Accounting Principles
 

Experience has taught us that the behavior of a system depends upon how certain extensive properties—specifically, mass, momentum, charge, energy, and entropy—change with time. We postulate that this change or accumulation of an extensive property occurs by one of two mechanisms: (1) transport of the extensive property across the system boundary and (2) generation (production) or consumption (destruction) of the extensive property within the system. For example, the charge within a system is related to the amount of charge transported across the boundary and the amount of charge generated (or consumed) within the system. This simple balance—accumulation = transport + generation—is referred to as the accounting principle for an extensive property. Although this principle can be applied to a system for any extensive property, it is especially useful for properties that are conserved.

For a finite-time period, the accounting principle can be written in the accumulation form:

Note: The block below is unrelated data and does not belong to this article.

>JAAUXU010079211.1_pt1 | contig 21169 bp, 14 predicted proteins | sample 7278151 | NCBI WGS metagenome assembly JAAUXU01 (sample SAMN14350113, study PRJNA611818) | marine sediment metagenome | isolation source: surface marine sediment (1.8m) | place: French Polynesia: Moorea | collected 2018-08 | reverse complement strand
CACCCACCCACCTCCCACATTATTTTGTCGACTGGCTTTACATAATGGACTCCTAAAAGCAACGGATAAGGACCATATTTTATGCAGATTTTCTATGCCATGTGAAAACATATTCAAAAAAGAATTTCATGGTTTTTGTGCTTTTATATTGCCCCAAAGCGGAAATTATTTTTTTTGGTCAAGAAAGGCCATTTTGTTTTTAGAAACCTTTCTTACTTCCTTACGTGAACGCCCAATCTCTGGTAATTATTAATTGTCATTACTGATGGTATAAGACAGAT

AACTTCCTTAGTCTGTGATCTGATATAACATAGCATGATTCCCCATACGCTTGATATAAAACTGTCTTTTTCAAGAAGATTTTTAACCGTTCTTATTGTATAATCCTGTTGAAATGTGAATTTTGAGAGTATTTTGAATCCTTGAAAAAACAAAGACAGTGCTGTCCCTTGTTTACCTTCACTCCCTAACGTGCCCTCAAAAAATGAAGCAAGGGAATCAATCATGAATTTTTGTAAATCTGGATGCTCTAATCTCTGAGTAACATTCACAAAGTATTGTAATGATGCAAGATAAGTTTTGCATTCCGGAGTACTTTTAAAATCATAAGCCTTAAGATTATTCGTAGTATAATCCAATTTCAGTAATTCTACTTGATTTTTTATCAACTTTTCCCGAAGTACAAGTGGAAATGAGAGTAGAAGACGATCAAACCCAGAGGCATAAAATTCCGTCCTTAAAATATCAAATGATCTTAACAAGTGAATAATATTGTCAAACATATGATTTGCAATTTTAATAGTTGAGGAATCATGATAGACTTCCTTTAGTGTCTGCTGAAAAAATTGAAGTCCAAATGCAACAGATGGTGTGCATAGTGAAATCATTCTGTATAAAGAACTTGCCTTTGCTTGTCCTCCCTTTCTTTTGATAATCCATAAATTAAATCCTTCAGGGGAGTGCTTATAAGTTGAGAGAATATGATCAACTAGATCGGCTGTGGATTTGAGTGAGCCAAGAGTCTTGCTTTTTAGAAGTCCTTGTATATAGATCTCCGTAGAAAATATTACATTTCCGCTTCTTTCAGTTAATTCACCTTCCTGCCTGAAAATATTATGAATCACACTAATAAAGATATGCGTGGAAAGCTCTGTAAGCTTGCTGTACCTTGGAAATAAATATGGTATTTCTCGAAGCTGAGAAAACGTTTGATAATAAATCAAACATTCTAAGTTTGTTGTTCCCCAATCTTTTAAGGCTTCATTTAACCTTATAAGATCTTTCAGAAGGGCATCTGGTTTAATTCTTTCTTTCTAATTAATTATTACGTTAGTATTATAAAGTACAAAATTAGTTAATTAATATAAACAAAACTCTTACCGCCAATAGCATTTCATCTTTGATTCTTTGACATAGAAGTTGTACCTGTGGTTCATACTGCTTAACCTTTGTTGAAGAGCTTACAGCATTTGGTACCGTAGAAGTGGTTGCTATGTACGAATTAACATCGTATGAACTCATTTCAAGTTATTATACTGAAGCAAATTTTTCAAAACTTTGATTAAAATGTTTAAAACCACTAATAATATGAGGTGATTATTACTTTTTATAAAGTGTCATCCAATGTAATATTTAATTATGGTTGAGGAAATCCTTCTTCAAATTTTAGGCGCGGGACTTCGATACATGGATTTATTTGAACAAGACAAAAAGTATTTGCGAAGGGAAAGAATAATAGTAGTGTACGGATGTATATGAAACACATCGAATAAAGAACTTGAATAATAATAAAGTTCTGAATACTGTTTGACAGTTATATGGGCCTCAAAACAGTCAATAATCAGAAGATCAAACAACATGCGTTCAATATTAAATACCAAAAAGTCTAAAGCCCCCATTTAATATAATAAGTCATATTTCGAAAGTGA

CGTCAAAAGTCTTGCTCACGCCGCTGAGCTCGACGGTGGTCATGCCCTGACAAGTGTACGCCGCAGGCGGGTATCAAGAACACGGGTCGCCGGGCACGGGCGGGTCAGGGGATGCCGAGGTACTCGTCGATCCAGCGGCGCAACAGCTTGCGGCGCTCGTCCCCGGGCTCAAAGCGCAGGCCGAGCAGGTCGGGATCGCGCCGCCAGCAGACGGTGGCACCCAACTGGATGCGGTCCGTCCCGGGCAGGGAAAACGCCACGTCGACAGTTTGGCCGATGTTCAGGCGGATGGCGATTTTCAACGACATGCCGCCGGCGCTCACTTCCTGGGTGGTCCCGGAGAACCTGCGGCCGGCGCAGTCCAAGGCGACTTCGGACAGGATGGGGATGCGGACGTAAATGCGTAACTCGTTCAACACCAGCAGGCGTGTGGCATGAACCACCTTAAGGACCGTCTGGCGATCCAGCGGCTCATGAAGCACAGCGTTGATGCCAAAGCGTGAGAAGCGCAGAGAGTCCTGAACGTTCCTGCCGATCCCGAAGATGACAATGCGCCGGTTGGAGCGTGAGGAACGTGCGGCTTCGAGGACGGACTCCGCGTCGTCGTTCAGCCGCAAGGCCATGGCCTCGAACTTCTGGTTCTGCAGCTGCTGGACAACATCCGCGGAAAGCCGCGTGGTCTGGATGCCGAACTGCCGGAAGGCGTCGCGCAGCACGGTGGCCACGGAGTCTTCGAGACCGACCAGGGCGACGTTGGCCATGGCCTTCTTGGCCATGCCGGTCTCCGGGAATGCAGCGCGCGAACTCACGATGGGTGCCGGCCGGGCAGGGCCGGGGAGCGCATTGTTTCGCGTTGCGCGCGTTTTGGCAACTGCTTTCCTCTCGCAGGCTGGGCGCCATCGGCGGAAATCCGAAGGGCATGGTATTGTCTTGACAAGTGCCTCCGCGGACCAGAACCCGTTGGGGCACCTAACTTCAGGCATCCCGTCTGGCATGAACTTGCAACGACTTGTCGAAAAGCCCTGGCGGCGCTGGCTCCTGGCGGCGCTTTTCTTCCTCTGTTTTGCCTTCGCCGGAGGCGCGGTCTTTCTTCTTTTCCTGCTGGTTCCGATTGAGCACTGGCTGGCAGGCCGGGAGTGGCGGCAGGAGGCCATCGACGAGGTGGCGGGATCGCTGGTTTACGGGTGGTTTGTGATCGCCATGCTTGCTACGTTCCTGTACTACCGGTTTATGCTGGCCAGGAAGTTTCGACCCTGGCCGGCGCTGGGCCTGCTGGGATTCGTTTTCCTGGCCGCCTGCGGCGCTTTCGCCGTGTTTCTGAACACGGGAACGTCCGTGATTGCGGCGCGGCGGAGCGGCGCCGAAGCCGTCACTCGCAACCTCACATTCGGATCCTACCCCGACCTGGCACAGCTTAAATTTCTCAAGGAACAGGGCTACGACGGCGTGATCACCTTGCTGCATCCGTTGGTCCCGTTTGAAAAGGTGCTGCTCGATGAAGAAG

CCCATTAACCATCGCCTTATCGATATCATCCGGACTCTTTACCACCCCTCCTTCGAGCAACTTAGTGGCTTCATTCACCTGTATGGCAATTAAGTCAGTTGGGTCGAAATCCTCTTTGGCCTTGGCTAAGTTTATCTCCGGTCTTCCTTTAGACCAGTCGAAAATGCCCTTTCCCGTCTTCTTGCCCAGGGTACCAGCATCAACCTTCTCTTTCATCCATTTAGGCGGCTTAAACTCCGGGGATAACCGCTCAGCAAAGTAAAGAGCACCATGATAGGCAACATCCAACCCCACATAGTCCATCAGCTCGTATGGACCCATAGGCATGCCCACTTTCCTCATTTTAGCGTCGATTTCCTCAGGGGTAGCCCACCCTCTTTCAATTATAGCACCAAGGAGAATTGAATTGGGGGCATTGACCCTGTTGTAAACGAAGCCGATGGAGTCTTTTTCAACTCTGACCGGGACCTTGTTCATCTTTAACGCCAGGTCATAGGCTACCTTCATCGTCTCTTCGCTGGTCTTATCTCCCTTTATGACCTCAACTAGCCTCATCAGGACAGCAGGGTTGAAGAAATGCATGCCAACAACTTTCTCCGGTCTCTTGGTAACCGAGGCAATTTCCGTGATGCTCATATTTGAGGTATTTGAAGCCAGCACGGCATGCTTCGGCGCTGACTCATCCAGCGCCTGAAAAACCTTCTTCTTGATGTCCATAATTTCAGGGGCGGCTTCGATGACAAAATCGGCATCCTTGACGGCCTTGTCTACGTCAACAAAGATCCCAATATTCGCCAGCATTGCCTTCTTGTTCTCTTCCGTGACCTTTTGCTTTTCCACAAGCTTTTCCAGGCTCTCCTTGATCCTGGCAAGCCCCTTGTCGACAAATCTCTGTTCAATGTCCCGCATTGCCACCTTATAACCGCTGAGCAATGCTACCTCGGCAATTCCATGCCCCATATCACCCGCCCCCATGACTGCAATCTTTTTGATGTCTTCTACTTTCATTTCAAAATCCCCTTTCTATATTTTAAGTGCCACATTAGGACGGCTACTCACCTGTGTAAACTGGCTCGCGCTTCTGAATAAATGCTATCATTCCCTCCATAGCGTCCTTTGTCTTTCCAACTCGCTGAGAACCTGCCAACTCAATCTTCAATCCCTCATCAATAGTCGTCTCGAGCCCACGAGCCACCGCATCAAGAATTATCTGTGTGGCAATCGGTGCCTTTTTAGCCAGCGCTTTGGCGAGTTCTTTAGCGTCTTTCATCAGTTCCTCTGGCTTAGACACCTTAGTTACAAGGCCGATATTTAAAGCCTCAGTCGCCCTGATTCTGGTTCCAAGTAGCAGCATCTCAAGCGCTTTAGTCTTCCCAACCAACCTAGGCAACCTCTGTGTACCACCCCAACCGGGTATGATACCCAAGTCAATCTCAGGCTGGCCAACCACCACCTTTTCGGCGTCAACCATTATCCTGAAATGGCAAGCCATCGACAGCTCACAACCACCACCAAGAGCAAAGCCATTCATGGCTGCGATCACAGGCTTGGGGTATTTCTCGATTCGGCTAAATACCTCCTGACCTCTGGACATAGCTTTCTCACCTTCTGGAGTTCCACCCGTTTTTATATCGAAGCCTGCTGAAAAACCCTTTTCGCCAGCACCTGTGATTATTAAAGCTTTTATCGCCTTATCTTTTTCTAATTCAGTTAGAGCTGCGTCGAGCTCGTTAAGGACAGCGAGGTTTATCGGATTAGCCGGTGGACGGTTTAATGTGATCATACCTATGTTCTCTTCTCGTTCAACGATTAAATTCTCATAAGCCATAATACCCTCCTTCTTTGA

Final amount - Initial amount = Amount entering - Amount leaving + Amount generated - Amount consumed

For a specified time interval, the amount accumulated within the system equals the net amount that enters the system plus the net amount generated within the system.

For an infinitesimal-time period, the accounting principle can be written in the rate form:

Rate of change = Transport rate in - Transport rate out + Generation rate - Consumption rate

At a specified time, the rate of change within the system equals the net transport rate into the system plus the net generation rate within the system. Four questions must be answered when writing the accounting principle for a new property: What is the extensive property? How can it be stored within the system? How can it be transported across the system boundary? How can it be generated or consumed inside the system? As shown on the next page, this leads to a consistent way of thinking about, and writing, the fundamental laws of physical systems.

Resources
Accreditation Board for Engineering and Technology

References for Further Information

  1. Gagne, R .M., L.J. Bridges, and W. W. Wagne. 1998. Principles of Instructional Design. Orlando, FL: Holt, Rinehart and Winston, Inc.
  2. Hanson, G., and B. Price. 1992. Academic Program Review. In: M. A. Wjitley, J. D. Porter, and R. H. Fenske (eds.). The Primer for Institutional Research. Tallahassee: Association for Institutional Research.
  3. Satterly, D. 1989. Assessment in schools. Oxford, UK: Basil Blackwell Ltd.